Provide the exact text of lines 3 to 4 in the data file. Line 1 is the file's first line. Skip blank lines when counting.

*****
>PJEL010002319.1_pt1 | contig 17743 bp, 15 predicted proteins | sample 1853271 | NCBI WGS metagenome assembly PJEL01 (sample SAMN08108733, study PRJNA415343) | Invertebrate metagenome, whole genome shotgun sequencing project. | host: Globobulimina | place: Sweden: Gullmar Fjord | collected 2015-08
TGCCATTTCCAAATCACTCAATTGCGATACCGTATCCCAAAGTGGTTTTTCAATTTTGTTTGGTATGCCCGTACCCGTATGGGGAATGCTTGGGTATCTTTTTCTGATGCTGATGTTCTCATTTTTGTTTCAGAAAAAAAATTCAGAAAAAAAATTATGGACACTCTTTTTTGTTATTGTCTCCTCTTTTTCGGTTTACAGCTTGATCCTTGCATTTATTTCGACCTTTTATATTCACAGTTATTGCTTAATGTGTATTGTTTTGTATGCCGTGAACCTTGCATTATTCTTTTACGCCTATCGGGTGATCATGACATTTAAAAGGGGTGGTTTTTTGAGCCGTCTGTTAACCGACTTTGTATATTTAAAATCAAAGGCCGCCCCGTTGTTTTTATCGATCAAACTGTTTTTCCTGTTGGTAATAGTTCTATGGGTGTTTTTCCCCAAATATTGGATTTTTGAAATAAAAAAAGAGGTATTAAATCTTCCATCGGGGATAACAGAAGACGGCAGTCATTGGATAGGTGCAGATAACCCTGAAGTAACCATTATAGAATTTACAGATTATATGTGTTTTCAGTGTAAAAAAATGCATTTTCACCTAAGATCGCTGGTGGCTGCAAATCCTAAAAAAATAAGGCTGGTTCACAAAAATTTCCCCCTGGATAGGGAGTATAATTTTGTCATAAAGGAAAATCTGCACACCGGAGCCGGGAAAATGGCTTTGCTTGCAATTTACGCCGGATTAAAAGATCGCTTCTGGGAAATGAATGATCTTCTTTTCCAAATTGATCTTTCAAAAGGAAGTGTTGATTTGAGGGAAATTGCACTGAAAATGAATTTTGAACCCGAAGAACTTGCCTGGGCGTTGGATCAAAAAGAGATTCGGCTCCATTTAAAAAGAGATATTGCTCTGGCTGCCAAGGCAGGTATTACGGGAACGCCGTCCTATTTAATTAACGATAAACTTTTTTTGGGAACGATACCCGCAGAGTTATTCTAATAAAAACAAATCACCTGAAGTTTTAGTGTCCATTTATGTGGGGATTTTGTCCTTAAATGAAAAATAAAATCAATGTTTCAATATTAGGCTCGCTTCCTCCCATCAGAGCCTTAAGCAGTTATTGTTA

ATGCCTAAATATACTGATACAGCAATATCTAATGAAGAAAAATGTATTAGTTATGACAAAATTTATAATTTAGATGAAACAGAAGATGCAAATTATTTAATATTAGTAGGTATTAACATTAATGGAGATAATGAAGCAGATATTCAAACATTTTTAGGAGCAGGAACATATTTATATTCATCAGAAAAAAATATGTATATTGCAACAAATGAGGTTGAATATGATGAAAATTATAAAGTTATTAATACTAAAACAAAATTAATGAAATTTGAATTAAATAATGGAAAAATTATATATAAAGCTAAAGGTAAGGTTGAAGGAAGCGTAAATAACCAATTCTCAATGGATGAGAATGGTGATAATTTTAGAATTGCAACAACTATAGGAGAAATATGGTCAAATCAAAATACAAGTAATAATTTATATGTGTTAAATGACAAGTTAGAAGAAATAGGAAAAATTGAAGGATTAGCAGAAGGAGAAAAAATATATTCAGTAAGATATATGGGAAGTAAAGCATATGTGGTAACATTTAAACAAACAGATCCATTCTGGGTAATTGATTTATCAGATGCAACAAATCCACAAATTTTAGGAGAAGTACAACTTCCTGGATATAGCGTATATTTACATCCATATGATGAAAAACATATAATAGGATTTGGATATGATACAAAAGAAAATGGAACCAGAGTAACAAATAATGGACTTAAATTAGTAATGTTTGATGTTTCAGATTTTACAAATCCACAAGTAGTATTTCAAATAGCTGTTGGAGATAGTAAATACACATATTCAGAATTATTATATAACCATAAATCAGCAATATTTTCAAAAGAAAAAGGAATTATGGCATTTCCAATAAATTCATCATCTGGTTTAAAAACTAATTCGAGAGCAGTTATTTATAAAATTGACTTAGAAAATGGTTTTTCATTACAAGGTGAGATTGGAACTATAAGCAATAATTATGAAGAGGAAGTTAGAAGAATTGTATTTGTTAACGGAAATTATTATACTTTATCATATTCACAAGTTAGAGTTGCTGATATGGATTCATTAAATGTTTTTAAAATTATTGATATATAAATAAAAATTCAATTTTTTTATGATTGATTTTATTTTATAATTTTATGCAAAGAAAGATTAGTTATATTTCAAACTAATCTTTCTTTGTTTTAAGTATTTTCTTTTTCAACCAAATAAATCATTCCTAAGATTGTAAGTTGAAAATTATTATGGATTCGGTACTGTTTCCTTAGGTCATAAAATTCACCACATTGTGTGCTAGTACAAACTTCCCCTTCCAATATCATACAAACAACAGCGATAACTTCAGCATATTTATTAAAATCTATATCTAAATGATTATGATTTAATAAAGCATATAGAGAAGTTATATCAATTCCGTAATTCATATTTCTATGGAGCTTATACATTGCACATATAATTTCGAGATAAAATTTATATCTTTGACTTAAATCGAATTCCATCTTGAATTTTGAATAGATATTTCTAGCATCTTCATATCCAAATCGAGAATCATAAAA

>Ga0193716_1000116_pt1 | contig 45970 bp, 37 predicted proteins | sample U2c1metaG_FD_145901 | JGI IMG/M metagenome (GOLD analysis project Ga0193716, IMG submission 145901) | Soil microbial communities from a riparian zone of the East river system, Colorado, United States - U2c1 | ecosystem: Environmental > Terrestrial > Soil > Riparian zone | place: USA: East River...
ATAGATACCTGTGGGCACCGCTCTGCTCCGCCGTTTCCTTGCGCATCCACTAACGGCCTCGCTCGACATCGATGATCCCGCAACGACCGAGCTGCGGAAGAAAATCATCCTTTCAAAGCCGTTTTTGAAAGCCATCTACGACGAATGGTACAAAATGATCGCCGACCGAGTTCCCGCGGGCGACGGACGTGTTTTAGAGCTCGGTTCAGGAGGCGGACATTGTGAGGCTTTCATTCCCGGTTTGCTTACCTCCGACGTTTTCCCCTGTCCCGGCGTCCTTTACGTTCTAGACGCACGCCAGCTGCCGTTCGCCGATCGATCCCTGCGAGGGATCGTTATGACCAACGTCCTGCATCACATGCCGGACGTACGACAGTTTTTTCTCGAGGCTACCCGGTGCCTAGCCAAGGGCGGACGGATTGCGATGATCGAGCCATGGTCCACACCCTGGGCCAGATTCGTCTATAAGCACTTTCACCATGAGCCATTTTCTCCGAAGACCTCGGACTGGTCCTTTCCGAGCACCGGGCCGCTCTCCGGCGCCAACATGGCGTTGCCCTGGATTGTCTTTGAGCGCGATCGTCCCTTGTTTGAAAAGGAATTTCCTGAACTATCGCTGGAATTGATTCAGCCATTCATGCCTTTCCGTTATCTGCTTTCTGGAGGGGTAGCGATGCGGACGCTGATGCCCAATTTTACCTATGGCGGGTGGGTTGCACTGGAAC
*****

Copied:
ATGCCTAAATATACTGATACAGCAATATCTAATGAAGAAAAATGTATTAGTTATGACAAAATTTATAATTTAGATGAAACAGAAGATGCAAATTATTTAATATTAGTAGGTATTAACATTAATGGAGATAATGAAGCAGATATTCAAACATTTTTAGGAGCAGGAACATATTTATATTCATCAGAAAAAAATATGTATATTGCAACAAATGAGGTTGAATATGATGAAAATTATAAAGTTATTAATACTAAAACAAAATTAATGAAATTTGAATTAAATAATGGAAAAATTATATATAAAGCTAAAGGTAAGGTTGAAGGAAGCGTAAATAACCAATTCTCAATGGATGAGAATGGTGATAATTTTAGAATTGCAACAACTATAGGAGAAATATGGTCAAATCAAAATACAAGTAATAATTTATATGTGTTAAATGACAAGTTAGAAGAAATAGGAAAAATTGAAGGATTAGCAGAAGGAGAAAAAATATATTCAGTAAGATATATGGGAAGTAAAGCATATGTGGTAACATTTAAACAAACAGATCCATTCTGGGTAATTGATTTATCAGATGCAACAAATCCACAAATTTTAGGAGAAGTACAACTTCCTGGATATAGCGTATATTTACATCCATATGATGAAAAACATATAATAGGATTTGGATATGATACAAAAGAAAATGGAACCAGAGTAACAAATAATGGACTTAAATTAGTAATGTTTGATGTTTCAGATTTTACAAATCCACAAGTAGTATTTCAAATAGCTGTTGGAGATAGTAAATACACATATTCAGAATTATTATATAACCATAAATCAGCAATATTTTCAAAAGAAAAAGGAATTATGGCATTTCCAATAAATTCATCATCTGGTTTAAAAACTAATTCGAGAGCAGTTATTTATAAAATTGACTTAGAAAATGGTTTTTCATTACAAGGTGAGATTGGAACTATAAGCAATAATTATGAAGAGGAAGTTAGAAGAATTGTATTTGTTAACGGAAATTATTATACTTTATCATATTCACAAGTTAGAGTTGCTGATATGGATTCATTAAATGTTTTTAAAATTATTGATATATAAATAAAAATTCAATTTTTTTATGATTGATTTTATTTTATAATTTTATGCAAAGAAAGATTAGTTATATTTCAAACTAATCTTTCTTTGTTTTAAGTATTTTCTTTTTCAACCAAATAAATCATTCCTAAGATTGTAAGTTGAAAATTATTATGGATTCGGTACTGTTTCCTTAGGTCATAAAATTCACCACATTGTGTGCTAGTACAAACTTCCCCTTCCAATATCATACAAACAACAGCGATAACTTCAGCATATTTATTAAAATCTATATCTAAATGATTATGATTTAATAAAGCATATAGAGAAGTTATATCAATTCCGTAATTCATATTTCTATGGAGCTTATACATTGCACATATAATTTCGAGATAAAATTTATATCTTTGACTTAAATCGAATTCCATCTTGAATTTTGAATAGATATTTCTAGCATCTTCATATCCAAATCGAGAATCATAAAA

>Ga0193716_1000116_pt1 | contig 45970 bp, 37 predicted proteins | sample U2c1metaG_FD_145901 | JGI IMG/M metagenome (GOLD analysis project Ga0193716, IMG submission 145901) | Soil microbial communities from a riparian zone of the East river system, Colorado, United States - U2c1 | ecosystem: Environmental > Terrestrial > Soil > Riparian zone | place: USA: East River...